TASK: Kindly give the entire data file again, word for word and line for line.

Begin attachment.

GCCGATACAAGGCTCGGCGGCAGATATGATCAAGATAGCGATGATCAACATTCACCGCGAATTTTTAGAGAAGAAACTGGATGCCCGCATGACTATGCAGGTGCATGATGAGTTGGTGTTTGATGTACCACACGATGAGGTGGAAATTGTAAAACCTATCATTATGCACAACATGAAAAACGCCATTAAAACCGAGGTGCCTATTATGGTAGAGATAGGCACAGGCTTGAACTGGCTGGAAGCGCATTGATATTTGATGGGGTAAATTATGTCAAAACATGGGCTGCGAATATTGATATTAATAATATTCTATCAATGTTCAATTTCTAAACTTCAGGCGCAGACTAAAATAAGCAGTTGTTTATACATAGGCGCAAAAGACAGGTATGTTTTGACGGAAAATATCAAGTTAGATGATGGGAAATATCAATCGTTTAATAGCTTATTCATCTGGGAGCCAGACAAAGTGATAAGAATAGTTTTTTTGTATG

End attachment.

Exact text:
GCCGATACAAGGCTCGGCGGCAGATATGATCAAGATAGCGATGATCAACATTCACCGCGAATTTTTAGAGAAGAAACTGGATGCCCGCATGACTATGCAGGTGCATGATGAGTTGGTGTTTGATGTACCACACGATGAGGTGGAAATTGTAAAACCTATCATTATGCACAACATGAAAAACGCCATTAAAACCGAGGTGCCTATTATGGTAGAGATAGGCACAGGCTTGAACTGGCTGGAAGCGCATTGATATTTGATGGGGTAAATTATGTCAAAACATGGGCTGCGAATATTGATATTAATAATATTCTATCAATGTTCAATTTCTAAACTTCAGGCGCAGACTAAAATAAGCAGTTGTTTATACATAGGCGCAAAAGACAGGTATGTTTTGACGGAAAATATCAAGTTAGATGATGGGAAATATCAATCGTTTAATAGCTTATTCATCTGGGAGCCAGACAAAGTGATAAGAATAGTTTTTTTGTATG